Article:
Geowan™ – long-range monitoring
Where a geotechnical or structural monitoring solution is required to cover a wide area, such as across a mine or a city, Senceive’s GeoWAN™ communications platform is often the better choice.
GeoWAN™ uses a lower frequency radio band than FlatMesh™. It is based on the industry-standard LoRaWAN protocol and is capable of long-range transmission with sensors able to communicate with a gateway at a distance as great as 15 km.
The gateway used to relay data from the site to remote users can be adapted to the available network infrastructure. The easiest option is usually the built-in cellular modem (2G/3G/4G); alternatively an Ethernet interface can be used for WiFi, ADSL, or LAN connections.
Monitoring bridges and viaducts
Used on bridges and viaducts, wireless condition monitoring can deliver data in near real-time to provide engineers with early warning of distress or defects and to identify long-term trends in structural behaviour that can be used to target further investigation or maintenance.
As with any monitoring programme, it is important to build a set of baseline data to understand the periodic cycle of behaviour associated with changes in weather, temperature, loading etc..
Having done so, it is possible to identify sudden events that should raise immediate concern, or longer term trends that can target maintenance or repair. Senceive offers a range of wireless nodes which can be implemented in a monitoring system.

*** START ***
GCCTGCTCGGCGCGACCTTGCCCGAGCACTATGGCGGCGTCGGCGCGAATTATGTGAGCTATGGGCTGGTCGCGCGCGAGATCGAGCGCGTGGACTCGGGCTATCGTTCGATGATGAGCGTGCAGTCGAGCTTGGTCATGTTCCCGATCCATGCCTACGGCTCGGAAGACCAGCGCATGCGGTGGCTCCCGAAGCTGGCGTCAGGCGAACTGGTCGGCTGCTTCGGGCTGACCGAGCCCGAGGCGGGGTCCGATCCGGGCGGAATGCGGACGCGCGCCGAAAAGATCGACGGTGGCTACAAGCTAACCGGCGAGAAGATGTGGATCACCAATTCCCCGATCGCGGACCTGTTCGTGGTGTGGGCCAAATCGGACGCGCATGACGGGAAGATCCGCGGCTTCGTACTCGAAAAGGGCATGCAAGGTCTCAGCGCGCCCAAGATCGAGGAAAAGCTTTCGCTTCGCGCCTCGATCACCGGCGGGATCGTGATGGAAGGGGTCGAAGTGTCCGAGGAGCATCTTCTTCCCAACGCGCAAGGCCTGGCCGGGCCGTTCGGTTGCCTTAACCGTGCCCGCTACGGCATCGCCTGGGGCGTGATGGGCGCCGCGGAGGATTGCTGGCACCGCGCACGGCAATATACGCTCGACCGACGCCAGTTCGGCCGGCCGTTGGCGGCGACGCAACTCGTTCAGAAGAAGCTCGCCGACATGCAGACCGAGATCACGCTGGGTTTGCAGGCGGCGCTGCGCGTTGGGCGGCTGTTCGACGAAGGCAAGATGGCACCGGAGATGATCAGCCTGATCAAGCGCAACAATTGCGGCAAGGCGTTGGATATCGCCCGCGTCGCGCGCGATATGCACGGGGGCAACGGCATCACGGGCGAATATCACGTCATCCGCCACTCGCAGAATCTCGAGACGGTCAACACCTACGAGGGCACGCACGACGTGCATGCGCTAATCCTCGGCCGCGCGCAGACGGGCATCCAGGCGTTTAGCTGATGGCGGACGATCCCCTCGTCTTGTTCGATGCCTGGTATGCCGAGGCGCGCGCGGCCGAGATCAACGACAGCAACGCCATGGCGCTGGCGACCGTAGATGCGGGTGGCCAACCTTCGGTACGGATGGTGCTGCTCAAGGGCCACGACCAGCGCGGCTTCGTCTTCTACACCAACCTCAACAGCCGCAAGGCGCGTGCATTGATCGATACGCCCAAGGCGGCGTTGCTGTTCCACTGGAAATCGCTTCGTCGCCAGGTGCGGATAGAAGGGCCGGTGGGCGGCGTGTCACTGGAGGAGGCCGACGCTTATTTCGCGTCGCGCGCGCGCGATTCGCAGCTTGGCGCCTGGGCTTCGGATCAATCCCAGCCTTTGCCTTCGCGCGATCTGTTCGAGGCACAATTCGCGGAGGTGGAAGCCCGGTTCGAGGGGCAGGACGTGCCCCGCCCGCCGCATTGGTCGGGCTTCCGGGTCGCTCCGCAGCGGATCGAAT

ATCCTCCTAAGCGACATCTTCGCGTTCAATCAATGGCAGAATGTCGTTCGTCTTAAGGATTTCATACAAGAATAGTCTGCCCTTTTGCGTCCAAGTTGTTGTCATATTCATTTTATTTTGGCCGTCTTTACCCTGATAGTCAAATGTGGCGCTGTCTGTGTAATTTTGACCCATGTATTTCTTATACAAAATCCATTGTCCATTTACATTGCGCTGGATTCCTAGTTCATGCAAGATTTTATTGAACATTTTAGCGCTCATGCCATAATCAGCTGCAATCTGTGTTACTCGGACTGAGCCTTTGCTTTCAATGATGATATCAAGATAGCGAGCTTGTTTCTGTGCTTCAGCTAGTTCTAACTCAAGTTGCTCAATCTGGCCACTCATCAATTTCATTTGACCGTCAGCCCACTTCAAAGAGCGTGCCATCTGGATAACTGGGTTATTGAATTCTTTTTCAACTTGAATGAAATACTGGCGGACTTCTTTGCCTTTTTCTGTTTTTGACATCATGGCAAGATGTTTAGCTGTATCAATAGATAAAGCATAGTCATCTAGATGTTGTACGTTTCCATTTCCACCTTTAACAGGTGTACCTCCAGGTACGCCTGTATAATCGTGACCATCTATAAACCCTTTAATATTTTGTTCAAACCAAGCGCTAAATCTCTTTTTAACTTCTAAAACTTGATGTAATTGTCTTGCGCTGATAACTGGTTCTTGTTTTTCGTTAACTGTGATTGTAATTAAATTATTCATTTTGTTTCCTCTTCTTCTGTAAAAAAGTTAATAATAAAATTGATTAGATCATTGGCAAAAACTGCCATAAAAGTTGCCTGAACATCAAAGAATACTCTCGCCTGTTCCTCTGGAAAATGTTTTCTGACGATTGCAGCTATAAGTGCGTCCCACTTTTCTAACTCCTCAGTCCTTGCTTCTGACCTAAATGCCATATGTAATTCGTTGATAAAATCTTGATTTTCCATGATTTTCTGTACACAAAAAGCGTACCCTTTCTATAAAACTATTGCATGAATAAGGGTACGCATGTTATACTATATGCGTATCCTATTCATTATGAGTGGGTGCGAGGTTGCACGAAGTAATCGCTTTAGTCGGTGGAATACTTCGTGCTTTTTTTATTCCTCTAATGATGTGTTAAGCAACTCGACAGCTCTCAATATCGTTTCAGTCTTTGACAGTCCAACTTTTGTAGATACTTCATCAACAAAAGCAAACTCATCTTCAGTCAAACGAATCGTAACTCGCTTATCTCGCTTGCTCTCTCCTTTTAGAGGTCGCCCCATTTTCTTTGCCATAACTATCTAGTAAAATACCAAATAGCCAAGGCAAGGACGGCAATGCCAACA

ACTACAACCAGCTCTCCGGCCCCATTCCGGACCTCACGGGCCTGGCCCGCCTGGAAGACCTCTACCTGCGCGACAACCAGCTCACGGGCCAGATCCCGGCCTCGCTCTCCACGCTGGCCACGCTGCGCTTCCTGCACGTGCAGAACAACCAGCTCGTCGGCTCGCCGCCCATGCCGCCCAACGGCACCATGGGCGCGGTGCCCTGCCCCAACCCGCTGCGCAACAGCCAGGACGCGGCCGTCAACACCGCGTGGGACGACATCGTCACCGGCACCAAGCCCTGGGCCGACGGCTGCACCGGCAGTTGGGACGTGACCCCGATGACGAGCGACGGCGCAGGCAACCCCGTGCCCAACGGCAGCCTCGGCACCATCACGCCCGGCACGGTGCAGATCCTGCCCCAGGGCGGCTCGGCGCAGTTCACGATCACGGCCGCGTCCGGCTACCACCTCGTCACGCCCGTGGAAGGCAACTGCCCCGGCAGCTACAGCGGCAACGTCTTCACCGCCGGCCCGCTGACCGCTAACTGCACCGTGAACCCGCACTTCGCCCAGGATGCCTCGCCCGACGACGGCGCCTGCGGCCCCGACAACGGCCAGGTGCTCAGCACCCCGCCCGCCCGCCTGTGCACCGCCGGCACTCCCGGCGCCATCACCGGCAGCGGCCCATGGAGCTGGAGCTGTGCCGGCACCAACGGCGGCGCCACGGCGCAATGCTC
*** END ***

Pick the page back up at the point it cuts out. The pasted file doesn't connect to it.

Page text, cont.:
Tilt sensors such as the NanoPlus and Triaxial Tilt Nodes can be deployed on bridge piers and spans to monitor rotations and displacements. They are also widely used on slopes to give early warning of landslides. For applications prone to severe vibrations, such as railway structures, a highly robust High-g version is available.
This is installed on the track sleepers of many rail bridges to monitor changes in rail twist, and longitudinal and transverse level. Tilt sensors guarantee a resolution of 0.0001° and a repeatability of ±0.0005°(± 0.009 mm/m).
Tilt sensors can be coupled with displacement sensors to measure the opening/closing and relative movement of construction joints of bridge spans (in X-Y-Z directions). To monitor stress, for example in bearing structures, wireless strain gauges can be embedded in concrete or fixed to a surface and linked to the remote monitoring system using a mV/V Node or Vibrating Wire Node.
The Optical Displacement Sensor (ODS) node combines a triaxial inclinometer and a laser extensometer. It can be used to monitor deformation of arches, or the movement and inclination of embankments and piers, and provides a wireless alternative to optical methods. Range is typically 150 m, with a repeatability of ±0.15 mm.
A wider range of third-party sensors can be integrated with the wireless system using vibrating wire sensor interface nodes. Examples include cracks gauges, wire extenders, and embedded joint meters.
All these sensors can managed by one or additional Gateways and “WebMonitor” web-based data access system. All sensors can be then configured remotely, being able to change reporting rate, applying new derived calculations (displacements, pressure and tensional values, twist & cant, etc.) and setting alarms on each read information.